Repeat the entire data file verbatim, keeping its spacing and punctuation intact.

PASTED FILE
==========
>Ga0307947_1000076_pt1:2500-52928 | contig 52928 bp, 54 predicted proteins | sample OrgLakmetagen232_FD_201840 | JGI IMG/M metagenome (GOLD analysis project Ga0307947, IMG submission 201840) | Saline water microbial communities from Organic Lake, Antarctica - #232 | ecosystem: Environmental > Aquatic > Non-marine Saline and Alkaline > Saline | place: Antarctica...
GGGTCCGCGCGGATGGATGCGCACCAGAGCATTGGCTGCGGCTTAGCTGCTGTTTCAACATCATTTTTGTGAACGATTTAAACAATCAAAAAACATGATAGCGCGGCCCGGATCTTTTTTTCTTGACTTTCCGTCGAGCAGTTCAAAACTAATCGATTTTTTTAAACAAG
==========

>Ga0307947_1000076_pt1:2500-52928 | contig 52928 bp, 54 predicted proteins | sample OrgLakmetagen232_FD_201840 | JGI IMG/M metagenome (GOLD analysis project Ga0307947, IMG submission 201840) | Saline water microbial communities from Organic Lake, Antarctica - #232 | ecosystem: Environmental > Aquatic > Non-marine Saline and Alkaline > Saline | place: Antarctica...
GGGTCCGCGCGGATGGATGCGCACCAGAGCATTGGCTGCGGCTTAGCTGCTGTTTCAACATCATTTTTGTGAACGATTTAAACAATCAAAAAACATGATAGCGCGGCCCGGATCTTTTTTTCTTGACTTTCCGTCGAGCAGTTCAAAACTAATCGATTTTTTTAAACAAG